Sight and Sound - 11/01/2003
"...Meticulous and perfectionist as ever, Kurosawa had an entire small town constructed for the film..."
Uncut - 01/01/2004
In his final collaboration with Akira Kurosawa, Toshirô Mifune portrays Dr. Kyojio "Red Beard" Niide, a gruff but caring head doctor at a 19th-century clinic for the poor. Sorely in need of competent assistance, Red Beard takes on a new intern, the ambitious Noboru Yasumoto (Yuzo Kayama). However, Yasumoto isn't made aware of his appointment until after he's visited the facility and seen its grim conditions and impoverished patients. Initially, the brash young physician rebels against the wise elder and declines his duties, but gradually Yasumoto begins to respect Red Beard and his difficult yet essential work. As Yasumoto slowly acclimates to the clinic, the story also follows the lives (and deaths) of various patients.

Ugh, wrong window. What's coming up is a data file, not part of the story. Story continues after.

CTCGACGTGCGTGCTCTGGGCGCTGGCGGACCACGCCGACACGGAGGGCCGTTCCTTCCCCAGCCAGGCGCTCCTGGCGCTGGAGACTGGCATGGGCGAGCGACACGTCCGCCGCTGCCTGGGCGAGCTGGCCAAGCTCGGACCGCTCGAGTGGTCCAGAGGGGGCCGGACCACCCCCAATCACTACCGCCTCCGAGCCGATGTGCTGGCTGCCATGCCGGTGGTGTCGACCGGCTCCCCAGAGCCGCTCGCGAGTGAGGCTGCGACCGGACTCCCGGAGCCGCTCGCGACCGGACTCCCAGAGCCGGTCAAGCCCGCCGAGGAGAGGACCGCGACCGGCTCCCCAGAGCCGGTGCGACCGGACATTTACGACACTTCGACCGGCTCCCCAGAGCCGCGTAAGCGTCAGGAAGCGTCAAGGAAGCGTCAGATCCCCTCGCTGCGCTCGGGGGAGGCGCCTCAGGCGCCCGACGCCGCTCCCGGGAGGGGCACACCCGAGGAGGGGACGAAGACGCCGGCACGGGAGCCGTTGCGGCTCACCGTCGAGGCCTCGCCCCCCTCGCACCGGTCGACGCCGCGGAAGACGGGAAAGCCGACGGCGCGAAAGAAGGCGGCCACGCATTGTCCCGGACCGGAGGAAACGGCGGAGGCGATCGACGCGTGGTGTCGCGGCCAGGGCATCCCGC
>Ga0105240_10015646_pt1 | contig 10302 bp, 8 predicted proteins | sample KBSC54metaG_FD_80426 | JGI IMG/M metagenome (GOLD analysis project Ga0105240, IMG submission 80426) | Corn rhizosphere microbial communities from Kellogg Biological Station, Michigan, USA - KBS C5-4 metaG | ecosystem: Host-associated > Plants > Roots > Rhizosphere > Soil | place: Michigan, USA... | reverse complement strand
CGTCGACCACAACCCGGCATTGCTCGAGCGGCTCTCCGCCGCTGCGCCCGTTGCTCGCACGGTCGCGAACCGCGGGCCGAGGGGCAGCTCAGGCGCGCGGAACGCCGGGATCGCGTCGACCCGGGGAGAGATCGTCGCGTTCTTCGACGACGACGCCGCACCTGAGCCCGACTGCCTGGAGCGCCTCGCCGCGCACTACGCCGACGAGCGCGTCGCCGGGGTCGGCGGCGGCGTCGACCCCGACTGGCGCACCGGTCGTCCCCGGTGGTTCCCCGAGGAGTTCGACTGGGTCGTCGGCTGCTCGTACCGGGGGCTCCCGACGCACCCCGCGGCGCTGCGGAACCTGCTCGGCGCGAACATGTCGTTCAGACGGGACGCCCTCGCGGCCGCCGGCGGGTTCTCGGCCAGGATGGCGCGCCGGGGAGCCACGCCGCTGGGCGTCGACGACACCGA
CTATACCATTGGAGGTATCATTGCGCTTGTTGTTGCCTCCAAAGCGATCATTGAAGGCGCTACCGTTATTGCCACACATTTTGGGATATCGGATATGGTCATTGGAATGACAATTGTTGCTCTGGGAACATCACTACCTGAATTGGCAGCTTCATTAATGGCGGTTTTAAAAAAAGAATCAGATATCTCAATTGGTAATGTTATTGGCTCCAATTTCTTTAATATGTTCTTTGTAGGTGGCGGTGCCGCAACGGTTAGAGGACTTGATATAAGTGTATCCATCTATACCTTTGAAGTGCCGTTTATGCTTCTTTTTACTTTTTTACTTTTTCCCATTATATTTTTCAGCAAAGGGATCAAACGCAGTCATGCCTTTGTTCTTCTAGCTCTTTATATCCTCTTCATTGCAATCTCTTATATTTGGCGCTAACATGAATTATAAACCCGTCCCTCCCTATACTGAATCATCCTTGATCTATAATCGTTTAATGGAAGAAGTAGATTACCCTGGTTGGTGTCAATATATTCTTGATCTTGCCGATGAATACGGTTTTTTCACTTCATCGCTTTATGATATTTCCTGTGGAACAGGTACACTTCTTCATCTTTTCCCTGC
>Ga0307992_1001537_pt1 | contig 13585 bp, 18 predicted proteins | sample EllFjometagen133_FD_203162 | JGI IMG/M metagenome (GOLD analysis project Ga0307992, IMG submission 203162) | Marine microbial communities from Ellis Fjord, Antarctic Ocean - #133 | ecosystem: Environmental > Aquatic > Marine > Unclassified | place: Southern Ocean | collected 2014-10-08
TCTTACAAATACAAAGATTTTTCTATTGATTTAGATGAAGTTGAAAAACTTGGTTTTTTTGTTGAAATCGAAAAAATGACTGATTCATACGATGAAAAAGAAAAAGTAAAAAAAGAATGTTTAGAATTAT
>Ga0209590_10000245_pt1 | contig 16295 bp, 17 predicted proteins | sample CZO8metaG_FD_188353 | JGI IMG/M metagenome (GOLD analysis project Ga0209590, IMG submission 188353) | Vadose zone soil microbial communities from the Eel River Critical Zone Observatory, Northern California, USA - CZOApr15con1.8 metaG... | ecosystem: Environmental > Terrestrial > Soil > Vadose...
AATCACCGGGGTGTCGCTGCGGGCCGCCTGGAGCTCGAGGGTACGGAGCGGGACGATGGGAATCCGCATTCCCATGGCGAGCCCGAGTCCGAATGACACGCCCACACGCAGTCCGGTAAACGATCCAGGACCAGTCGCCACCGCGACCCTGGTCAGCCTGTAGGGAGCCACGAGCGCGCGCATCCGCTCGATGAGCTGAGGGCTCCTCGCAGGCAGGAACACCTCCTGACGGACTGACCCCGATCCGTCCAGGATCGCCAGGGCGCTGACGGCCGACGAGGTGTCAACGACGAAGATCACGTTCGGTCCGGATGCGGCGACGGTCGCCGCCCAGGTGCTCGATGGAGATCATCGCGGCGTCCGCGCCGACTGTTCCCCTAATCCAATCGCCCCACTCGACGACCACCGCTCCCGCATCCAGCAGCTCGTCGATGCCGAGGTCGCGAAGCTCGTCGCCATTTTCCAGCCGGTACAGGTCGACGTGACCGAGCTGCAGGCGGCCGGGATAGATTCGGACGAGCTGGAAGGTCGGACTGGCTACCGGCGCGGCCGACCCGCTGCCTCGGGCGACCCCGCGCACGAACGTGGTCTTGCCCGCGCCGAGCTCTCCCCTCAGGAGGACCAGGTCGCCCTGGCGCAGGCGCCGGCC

Truly the end of an era, RED BEARD marks the dissolution of the Kurosawa/Mifune partnership and also Kurosawa's last black-and-white production. Although surprisingly little has been written about the rift between Mifune and Kurosawa, it's likely that tensions were largely due to the film's grueling two-year shoot. Despite the drama behind the camera, RED BEARD remains one of Kurosawa's underrated classics. Although Mifune is best known for his earlier roles as an impetuous youth, here he gives a mature, though no less vital, performance, echoing the mentor character Takashi Shimura played in STRAY DOG, SEVEN SAMURAI, and other Kurosawa movies. (However, Mifune does get one action-packed, YOJIMBO-worthy fight scene.) In turn, Kayama admirably fills the role of the headstrong young intern. A sort of period-piece MASH or ER, RED BEARD is a moving drama that uses doctors and patients to address the timeless notion of trying to be a good person in an often cruel world.
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